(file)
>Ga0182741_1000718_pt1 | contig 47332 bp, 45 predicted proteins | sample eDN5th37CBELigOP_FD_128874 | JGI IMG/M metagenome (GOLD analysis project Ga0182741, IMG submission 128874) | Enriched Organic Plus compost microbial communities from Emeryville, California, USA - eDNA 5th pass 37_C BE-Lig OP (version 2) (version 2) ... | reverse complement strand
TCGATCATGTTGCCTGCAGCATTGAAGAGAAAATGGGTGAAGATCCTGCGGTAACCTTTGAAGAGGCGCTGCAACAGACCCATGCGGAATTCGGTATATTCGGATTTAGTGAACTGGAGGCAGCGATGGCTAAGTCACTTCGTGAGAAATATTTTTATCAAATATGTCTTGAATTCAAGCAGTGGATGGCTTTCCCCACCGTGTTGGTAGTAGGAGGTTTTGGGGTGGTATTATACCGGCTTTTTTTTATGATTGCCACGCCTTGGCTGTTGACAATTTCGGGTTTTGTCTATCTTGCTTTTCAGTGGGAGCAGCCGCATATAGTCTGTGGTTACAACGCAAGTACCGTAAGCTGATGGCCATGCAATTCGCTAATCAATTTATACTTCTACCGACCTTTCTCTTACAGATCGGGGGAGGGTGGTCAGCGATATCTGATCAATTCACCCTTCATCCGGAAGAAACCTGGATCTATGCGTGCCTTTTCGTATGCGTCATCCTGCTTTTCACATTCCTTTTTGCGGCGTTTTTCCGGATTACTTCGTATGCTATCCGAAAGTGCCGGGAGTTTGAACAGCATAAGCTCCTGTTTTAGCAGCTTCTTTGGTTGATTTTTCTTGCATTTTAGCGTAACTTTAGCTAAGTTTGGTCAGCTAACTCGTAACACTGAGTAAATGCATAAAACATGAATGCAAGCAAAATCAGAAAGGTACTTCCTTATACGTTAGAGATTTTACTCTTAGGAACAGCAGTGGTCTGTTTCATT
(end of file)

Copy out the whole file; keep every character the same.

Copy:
>Ga0182741_1000718_pt1 | contig 47332 bp, 45 predicted proteins | sample eDN5th37CBELigOP_FD_128874 | JGI IMG/M metagenome (GOLD analysis project Ga0182741, IMG submission 128874) | Enriched Organic Plus compost microbial communities from Emeryville, California, USA - eDNA 5th pass 37_C BE-Lig OP (version 2) (version 2) ... | reverse complement strand
TCGATCATGTTGCCTGCAGCATTGAAGAGAAAATGGGTGAAGATCCTGCGGTAACCTTTGAAGAGGCGCTGCAACAGACCCATGCGGAATTCGGTATATTCGGATTTAGTGAACTGGAGGCAGCGATGGCTAAGTCACTTCGTGAGAAATATTTTTATCAAATATGTCTTGAATTCAAGCAGTGGATGGCTTTCCCCACCGTGTTGGTAGTAGGAGGTTTTGGGGTGGTATTATACCGGCTTTTTTTTATGATTGCCACGCCTTGGCTGTTGACAATTTCGGGTTTTGTCTATCTTGCTTTTCAGTGGGAGCAGCCGCATATAGTCTGTGGTTACAACGCAAGTACCGTAAGCTGATGGCCATGCAATTCGCTAATCAATTTATACTTCTACCGACCTTTCTCTTACAGATCGGGGGAGGGTGGTCAGCGATATCTGATCAATTCACCCTTCATCCGGAAGAAACCTGGATCTATGCGTGCCTTTTCGTATGCGTCATCCTGCTTTTCACATTCCTTTTTGCGGCGTTTTTCCGGATTACTTCGTATGCTATCCGAAAGTGCCGGGAGTTTGAACAGCATAAGCTCCTGTTTTAGCAGCTTCTTTGGTTGATTTTTCTTGCATTTTAGCGTAACTTTAGCTAAGTTTGGTCAGCTAACTCGTAACACTGAGTAAATGCATAAAACATGAATGCAAGCAAAATCAGAAAGGTACTTCCTTATACGTTAGAGATTTTACTCTTAGGAACAGCAGTGGTCTGTTTCATT